Was the migration of Monarch butterflies the highlight? No, visiting with one another was, but Monarches were high.


Our gathering place this year nominally was Sheboygan, Wisconsin. Our VBRO rental house on the western shore of Lake Michigan was actually north of Sheboygan in the little town of Cleveland and closer to Manitowoc than to Sheboygan.

We came from many directions to reach to Sheboygan. Bill and Julie drove across Wisconsin from Roseville, MN. Bob and Lolly came the shortest distance; they came from Shawano, WI, but arrived a day late due to health issues. Bob and Ann drove the longest, coming from St. Louis, MO.

Gail and I flew to Milwaukee from Maryland. Maija picked us up at the airport to take us north to our destination. We were very early, long before the check-in time, so we stopped in Cedarburg, a city with a historic center just north of Milwaukee. We walked the main street, visited an art show in the community center, ate a tasty lunch at The Chocolate Factory, and did some wine tasting (and buying) at Cedar Creek Winery. We visited the oldest remaining covered bridge in Wisconsin.

Good food and ice cream at The Chocolate Factory

Covered Bridge built in 1876 and used until 1962


Our shelter was a large house on the shore of Lake Michigan. It had five bedrooms, comfortable living room, balconies, lots of stairs, and a cramped kitchen. The dining room was spacious with a great view of the lake and the sunrise.

The morning sunrise on Tuesday, September 21

The morning sunrise on Friday, September 23


We were surprised and delighted to see a steady stream of Monarch Butterflies fluttering south between the house and the beach. Their speed, small size, and erratic motion made them hard to photograph. In addition, some were resting in a small stand of trees between the house and the beach.

Flying Monarchs

Resting Monarchs


When we get together, there are many topics to talk about: politics, gardens, health, activities, vacations, families and friends, etc.

Enjoying the deck, the weather, and the conversation

Living room discussion seen from the dining room

Another living room discussion seen from the bedroom wing

Returning “home” after an excursion


At lunch at Il Ritrovo Restaurant
Over the years, we have gone through many phases in how we sustain ourselves with food, but we have generally dined well. This year, we decided to have our main meal in a restaurant at noon with do-it-yourself breakfasts and a light meal at “home” in the evening. For breakfast, cereal, bread, milk, fruit, eggs, and, of course, coffee were available. For the evening meal, quiche, bread, salami, liverwurst, fruit, wine, and beer were shared.

We looked to Manitowoc for our first noon meal because it was the closest city and chose Ryan’s on York. The restaurant only had two small tables in the back room that would accommodate us. There were lots of beer selections and many of the dishes were good, but the soups and the fried green tomatoes were disappointing. Probably won’t eat there again.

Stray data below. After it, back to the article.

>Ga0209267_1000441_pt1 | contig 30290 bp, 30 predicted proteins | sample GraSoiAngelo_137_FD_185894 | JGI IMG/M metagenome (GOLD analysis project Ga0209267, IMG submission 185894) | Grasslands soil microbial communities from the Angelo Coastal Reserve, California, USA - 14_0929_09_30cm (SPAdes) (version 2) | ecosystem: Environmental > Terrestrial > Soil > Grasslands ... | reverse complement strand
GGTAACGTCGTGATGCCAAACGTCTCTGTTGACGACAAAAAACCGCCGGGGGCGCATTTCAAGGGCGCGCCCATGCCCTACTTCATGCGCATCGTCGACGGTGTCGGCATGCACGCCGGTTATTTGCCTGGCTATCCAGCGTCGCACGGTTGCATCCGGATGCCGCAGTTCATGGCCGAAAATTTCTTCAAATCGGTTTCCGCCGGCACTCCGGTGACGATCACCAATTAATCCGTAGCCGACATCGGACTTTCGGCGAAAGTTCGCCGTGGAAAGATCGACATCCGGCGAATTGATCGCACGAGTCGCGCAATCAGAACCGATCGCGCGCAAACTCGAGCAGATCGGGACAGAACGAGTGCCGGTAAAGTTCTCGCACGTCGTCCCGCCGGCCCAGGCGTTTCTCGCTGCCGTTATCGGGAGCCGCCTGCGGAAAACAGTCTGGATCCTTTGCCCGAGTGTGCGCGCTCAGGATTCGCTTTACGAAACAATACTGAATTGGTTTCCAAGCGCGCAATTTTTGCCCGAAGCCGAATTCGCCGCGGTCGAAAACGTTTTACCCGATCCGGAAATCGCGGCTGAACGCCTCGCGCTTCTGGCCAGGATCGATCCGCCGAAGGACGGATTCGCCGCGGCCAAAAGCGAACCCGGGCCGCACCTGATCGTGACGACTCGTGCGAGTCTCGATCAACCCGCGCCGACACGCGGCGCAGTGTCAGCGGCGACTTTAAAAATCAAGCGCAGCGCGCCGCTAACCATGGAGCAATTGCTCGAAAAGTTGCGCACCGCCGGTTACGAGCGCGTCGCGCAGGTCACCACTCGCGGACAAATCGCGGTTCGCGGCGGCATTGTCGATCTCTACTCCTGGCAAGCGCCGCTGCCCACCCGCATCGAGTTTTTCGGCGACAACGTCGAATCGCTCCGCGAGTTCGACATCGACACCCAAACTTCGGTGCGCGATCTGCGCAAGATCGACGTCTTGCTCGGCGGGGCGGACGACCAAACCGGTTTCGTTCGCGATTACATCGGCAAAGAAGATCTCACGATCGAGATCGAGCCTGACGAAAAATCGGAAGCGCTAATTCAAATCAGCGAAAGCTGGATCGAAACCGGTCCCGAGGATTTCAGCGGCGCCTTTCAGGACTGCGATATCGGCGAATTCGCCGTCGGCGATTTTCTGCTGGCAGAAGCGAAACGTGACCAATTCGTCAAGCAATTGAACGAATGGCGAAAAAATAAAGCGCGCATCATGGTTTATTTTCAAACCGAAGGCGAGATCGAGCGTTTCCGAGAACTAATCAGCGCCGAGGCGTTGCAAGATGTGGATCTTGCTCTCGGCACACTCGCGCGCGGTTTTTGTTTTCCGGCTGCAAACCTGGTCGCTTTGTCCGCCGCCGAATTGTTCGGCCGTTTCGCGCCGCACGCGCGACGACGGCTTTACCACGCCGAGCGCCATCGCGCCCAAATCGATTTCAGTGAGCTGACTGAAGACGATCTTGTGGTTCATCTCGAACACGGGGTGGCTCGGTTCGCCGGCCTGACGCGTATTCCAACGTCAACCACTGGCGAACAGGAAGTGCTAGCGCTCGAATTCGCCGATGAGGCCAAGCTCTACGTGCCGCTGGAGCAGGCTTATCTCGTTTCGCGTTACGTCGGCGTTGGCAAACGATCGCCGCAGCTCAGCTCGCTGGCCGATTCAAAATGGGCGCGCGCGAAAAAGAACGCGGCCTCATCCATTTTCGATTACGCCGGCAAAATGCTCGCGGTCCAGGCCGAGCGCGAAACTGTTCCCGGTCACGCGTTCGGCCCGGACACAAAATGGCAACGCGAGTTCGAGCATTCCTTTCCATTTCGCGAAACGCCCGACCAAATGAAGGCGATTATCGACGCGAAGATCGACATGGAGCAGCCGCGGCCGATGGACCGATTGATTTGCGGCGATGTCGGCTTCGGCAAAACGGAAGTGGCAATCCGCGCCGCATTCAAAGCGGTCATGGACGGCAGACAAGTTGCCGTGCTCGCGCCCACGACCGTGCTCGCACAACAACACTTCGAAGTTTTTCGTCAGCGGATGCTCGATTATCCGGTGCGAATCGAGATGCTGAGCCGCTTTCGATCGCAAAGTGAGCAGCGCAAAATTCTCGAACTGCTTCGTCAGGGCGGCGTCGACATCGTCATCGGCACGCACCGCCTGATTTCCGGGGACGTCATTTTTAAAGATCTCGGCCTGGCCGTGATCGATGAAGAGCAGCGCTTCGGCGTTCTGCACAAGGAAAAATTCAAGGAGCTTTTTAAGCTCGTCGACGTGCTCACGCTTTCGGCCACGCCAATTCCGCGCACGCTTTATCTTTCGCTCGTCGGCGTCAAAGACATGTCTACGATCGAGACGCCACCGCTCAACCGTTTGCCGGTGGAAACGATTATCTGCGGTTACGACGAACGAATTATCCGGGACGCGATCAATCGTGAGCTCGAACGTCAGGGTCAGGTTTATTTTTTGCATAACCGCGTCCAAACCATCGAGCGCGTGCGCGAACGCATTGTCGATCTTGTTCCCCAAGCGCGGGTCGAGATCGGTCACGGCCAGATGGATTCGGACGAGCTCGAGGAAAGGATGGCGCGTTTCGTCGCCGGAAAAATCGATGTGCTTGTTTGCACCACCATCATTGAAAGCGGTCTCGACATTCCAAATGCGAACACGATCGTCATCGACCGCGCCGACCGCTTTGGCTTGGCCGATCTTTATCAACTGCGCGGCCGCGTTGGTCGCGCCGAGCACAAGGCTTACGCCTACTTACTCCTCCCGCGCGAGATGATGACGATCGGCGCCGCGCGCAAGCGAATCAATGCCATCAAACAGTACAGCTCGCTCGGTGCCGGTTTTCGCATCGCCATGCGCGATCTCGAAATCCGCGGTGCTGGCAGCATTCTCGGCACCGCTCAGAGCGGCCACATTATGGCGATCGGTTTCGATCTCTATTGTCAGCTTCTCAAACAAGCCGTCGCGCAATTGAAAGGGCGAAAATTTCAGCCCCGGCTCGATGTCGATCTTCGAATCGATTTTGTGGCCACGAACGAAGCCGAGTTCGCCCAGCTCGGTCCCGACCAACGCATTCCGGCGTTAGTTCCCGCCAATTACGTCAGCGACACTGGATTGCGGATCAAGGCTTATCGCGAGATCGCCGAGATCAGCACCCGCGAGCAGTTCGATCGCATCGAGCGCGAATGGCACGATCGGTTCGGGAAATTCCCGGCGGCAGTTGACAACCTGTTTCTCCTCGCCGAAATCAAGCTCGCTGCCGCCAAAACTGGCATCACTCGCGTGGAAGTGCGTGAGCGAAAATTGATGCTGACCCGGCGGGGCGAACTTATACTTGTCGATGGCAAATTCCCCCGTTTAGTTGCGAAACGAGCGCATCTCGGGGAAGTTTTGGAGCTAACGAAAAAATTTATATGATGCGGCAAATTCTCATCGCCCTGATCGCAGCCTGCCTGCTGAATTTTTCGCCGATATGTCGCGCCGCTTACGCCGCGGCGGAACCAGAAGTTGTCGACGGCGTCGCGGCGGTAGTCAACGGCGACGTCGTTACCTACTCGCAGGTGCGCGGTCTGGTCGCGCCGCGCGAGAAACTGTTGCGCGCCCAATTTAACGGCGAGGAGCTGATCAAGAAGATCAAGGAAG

The next day, we went to Sheboygan to the Kohler museums so we chose to eat at the Il Ritrovo restaurant. That was universally enjoyed.


There are a number of things to do in the area. About a mile south of our VRBO was Fischer Creek Park, where we walked and tried to skip stones. Other options in addition to breweries and parks, included the Sheboygan County Historical Museum, Bookworm Gardens, Wisconsin Maritime Museum, and Pinecrest Historical Village.

We chose to visit the Kohler art museums in Sheboygan. Thursday morning our group adventure was a visit to the John Michael Kohler Art Preserve. Similar to the American Visionary Art Museum in Baltimore, this museum mostly contains art by folk artists. Some of the art is whimsical, some somber, and much may be obsessive.

After lunch a few of us went on to the John Michael Kohler Arts Center, which featured more conventional modern art,

At the entrance to the John Michael Kohler Art Preserve

Bob, Maija, and Anne inspecting sculptures
from Frank Oebser’s Little Program

Bob, Gail, and Al reflected at the lavatory in the first floor men’s room
in the John Michael Kohler Arts Center


Looking east over Lake Michigan at sunset, we could see the reddish Belt of Venus just above the dark shadow of the Earth.


Gail photographing the “Great Wall of (vitreous) China”
Check out was 10 AM on Friday morning and everyone was on thier way before then.

Maija drove Gail and me back to the Milwaukee airport. Because our flight did not leave until late in the afternoon, we decided to visit the Kohler Design Center before we left Sheboygan. The first floor of this facility was mostly a showroom for Kohler products. However, at the back wall was a massive sculpture called the “Great Wall of (vitreous) China”. It consisted of about 32,000 pounds of toilets, bath tubs, and figures.

In the basement of the Kohler Design Center was an exhibit of the history of the Kohler company. It begins with a portrait and family tree of the Austrian immigrant, John Michael Kohler, who started the company. The exhibit shows the first products, which were farm implements, and continued to Kohler’s first bath tub - an enameled water trough. A later display showed a 1926 electronic sink, a foreruner of the modern dish washer. It was fascinating to see how the items we use in our kitchens and bathrooms changed through time. A display gave a time line of Kohler events, one of which was a strike by the unions that began in 1954 and wasn’t settled for six years. That reminded me that my dad refused to by Kohler products because of the strike.

Where shall we gather next year? We discussed several locations: Springfield, Illinois and Philadelphia, Pennsylvania, among others. In the end, we agreed on the Twin Cities.

Responsible: Albert Holm
Created: 26 September 2022